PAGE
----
Havel tidies, waits for the end

Late in his life, he remarked that he was moving about his country house, all alone, a battered old man, tidying up, making sure that his table was orderly, all the books piled just so, “fresh flowers in the vases.” Why, he wondered, was he doing this? Or rather, for whom was he doing it? It’s as though I were constantly expecting someone to visit. But who? … I have only one explanation: I am constantly preparing for the last judgement, for the highest court from which nothing can be hidden.

Havel needs a beer

By the 1980s, before Gorbachev and glasnost, Havel sensed his growing authority. When the American Embassy in Prague gave parties, visiting writers such as Kurt Vonnegut, Edward Albee, and Philip Roth sought him out. When Havel ran out of beer at a gathering in his Prague apartment, the cop assigned to surveil him volunteered to go to a nearby pub to refill his jug. This was when he knew that power was flowing his way.

Czechoslovakia in the 70s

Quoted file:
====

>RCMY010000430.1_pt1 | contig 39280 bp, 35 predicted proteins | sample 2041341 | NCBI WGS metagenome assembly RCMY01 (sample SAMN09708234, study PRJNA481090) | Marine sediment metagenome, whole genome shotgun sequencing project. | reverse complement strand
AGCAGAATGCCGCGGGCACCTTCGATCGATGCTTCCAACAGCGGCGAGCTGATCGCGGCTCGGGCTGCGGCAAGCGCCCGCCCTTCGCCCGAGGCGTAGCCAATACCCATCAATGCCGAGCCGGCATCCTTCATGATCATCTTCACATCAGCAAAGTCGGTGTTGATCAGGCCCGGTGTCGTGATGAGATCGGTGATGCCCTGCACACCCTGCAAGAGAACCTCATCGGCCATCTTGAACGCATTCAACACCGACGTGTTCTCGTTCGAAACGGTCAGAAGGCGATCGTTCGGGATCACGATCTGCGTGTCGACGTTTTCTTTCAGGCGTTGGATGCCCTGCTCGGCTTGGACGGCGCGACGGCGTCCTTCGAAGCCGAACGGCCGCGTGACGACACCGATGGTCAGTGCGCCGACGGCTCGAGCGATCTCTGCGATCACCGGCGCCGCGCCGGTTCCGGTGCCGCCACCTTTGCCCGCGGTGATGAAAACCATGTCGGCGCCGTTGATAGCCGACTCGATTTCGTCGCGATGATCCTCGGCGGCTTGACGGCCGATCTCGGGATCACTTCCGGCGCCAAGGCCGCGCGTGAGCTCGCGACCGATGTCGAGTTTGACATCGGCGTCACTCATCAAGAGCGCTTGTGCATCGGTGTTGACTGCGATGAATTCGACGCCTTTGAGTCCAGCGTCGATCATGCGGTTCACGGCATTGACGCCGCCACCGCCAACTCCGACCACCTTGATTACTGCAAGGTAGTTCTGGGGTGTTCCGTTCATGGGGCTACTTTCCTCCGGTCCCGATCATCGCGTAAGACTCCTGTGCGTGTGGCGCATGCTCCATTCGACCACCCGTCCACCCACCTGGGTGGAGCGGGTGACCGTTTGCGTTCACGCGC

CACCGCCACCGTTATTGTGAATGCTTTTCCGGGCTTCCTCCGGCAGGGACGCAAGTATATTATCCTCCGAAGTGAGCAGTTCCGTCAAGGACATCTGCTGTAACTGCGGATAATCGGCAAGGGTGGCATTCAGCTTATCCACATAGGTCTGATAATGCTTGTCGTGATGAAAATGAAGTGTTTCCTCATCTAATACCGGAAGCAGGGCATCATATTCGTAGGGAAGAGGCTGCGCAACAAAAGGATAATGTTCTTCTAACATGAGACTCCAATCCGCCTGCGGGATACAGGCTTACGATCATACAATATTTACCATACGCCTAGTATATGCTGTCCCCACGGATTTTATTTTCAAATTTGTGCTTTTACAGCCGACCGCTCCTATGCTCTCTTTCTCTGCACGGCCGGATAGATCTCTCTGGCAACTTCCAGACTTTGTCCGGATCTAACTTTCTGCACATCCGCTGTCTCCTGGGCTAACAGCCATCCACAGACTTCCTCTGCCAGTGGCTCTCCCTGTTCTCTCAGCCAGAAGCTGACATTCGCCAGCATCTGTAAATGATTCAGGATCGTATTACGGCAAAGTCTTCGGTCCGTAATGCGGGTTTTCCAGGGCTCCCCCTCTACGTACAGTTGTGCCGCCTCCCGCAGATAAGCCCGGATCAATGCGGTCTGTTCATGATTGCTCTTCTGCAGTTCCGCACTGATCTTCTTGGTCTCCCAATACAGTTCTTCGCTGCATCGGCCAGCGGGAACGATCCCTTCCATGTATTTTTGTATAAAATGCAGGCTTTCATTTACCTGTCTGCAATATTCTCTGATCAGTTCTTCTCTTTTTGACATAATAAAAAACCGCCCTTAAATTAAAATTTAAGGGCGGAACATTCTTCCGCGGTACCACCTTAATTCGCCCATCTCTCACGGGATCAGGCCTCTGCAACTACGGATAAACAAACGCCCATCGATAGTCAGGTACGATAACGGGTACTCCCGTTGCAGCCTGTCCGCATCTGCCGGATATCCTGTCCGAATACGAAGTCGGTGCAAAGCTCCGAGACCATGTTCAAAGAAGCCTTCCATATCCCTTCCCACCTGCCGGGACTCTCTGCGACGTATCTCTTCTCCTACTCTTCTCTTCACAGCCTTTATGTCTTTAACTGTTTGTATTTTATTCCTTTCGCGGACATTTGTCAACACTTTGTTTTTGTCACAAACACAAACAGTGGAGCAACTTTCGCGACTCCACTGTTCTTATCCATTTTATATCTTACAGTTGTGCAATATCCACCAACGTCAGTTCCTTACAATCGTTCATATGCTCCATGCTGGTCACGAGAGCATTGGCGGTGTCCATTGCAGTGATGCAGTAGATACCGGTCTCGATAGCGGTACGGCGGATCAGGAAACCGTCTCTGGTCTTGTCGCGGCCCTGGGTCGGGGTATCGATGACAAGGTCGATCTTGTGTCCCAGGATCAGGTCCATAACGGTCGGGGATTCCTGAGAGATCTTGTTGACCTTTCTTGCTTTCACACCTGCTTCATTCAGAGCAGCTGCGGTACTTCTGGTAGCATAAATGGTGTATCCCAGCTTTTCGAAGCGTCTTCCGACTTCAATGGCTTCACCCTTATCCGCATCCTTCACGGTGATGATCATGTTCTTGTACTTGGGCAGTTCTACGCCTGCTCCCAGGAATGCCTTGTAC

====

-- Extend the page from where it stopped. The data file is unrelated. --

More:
In January 1969, Jan Palach, a philosophy undergraduate, burned himself to death in Wenceslas Square to protest the Soviet invasion. Unlike most of his fellow dissidents, Havel did not react to Palach’s death with tears, desperation, or hopeless rage. Instead, like the politician he was to become, he gave a television interview in which he declared, with strange—and up to this point uncharacteristic—bravado, “There is just one road open to us: to wage our political battle until the end … I understand the death of Jan Palach as a warning against the moral suicide of all of us.” Moral suicide—taking a job with the regime, informing on your erstwhile dissident friends—became a standard if depressing mode of collaboration in the 1970s. The parallel polis collapsed, leaving the few remaining dissidents to face the full pressure of the regime alone. Of that long decade, Zantovsky writes, “few … can imagine the twilight mood, the torpor, which resembled a state of semi-anaesthesia.”